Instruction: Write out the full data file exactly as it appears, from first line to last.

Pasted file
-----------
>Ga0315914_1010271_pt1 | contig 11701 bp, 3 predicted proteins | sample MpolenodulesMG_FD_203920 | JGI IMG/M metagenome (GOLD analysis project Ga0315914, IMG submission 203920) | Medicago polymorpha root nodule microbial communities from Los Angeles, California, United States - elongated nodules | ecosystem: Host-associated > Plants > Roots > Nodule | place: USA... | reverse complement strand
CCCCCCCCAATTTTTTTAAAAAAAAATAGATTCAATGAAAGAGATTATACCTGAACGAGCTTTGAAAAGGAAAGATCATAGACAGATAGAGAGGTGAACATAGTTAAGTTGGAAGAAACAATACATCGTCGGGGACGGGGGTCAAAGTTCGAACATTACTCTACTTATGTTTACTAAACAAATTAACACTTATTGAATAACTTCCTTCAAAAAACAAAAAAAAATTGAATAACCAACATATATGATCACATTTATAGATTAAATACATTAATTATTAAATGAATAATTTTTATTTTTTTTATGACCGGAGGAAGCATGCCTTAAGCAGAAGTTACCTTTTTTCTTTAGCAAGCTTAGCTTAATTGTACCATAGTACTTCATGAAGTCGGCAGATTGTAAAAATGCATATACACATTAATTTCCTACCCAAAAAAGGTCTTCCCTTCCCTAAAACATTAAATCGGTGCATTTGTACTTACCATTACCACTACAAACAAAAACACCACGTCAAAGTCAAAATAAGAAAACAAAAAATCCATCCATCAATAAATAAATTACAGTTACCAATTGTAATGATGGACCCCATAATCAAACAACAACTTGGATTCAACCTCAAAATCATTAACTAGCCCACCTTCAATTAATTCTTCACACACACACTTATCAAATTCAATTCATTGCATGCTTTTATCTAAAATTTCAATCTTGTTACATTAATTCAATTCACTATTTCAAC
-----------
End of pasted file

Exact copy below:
>Ga0315914_1010271_pt1 | contig 11701 bp, 3 predicted proteins | sample MpolenodulesMG_FD_203920 | JGI IMG/M metagenome (GOLD analysis project Ga0315914, IMG submission 203920) | Medicago polymorpha root nodule microbial communities from Los Angeles, California, United States - elongated nodules | ecosystem: Host-associated > Plants > Roots > Nodule | place: USA... | reverse complement strand
CCCCCCCCAATTTTTTTAAAAAAAAATAGATTCAATGAAAGAGATTATACCTGAACGAGCTTTGAAAAGGAAAGATCATAGACAGATAGAGAGGTGAACATAGTTAAGTTGGAAGAAACAATACATCGTCGGGGACGGGGGTCAAAGTTCGAACATTACTCTACTTATGTTTACTAAACAAATTAACACTTATTGAATAACTTCCTTCAAAAAACAAAAAAAAATTGAATAACCAACATATATGATCACATTTATAGATTAAATACATTAATTATTAAATGAATAATTTTTATTTTTTTTATGACCGGAGGAAGCATGCCTTAAGCAGAAGTTACCTTTTTTCTTTAGCAAGCTTAGCTTAATTGTACCATAGTACTTCATGAAGTCGGCAGATTGTAAAAATGCATATACACATTAATTTCCTACCCAAAAAAGGTCTTCCCTTCCCTAAAACATTAAATCGGTGCATTTGTACTTACCATTACCACTACAAACAAAAACACCACGTCAAAGTCAAAATAAGAAAACAAAAAATCCATCCATCAATAAATAAATTACAGTTACCAATTGTAATGATGGACCCCATAATCAAACAACAACTTGGATTCAACCTCAAAATCATTAACTAGCCCACCTTCAATTAATTCTTCACACACACACTTATCAAATTCAATTCATTGCATGCTTTTATCTAAAATTTCAATCTTGTTACATTAATTCAATTCACTATTTCAAC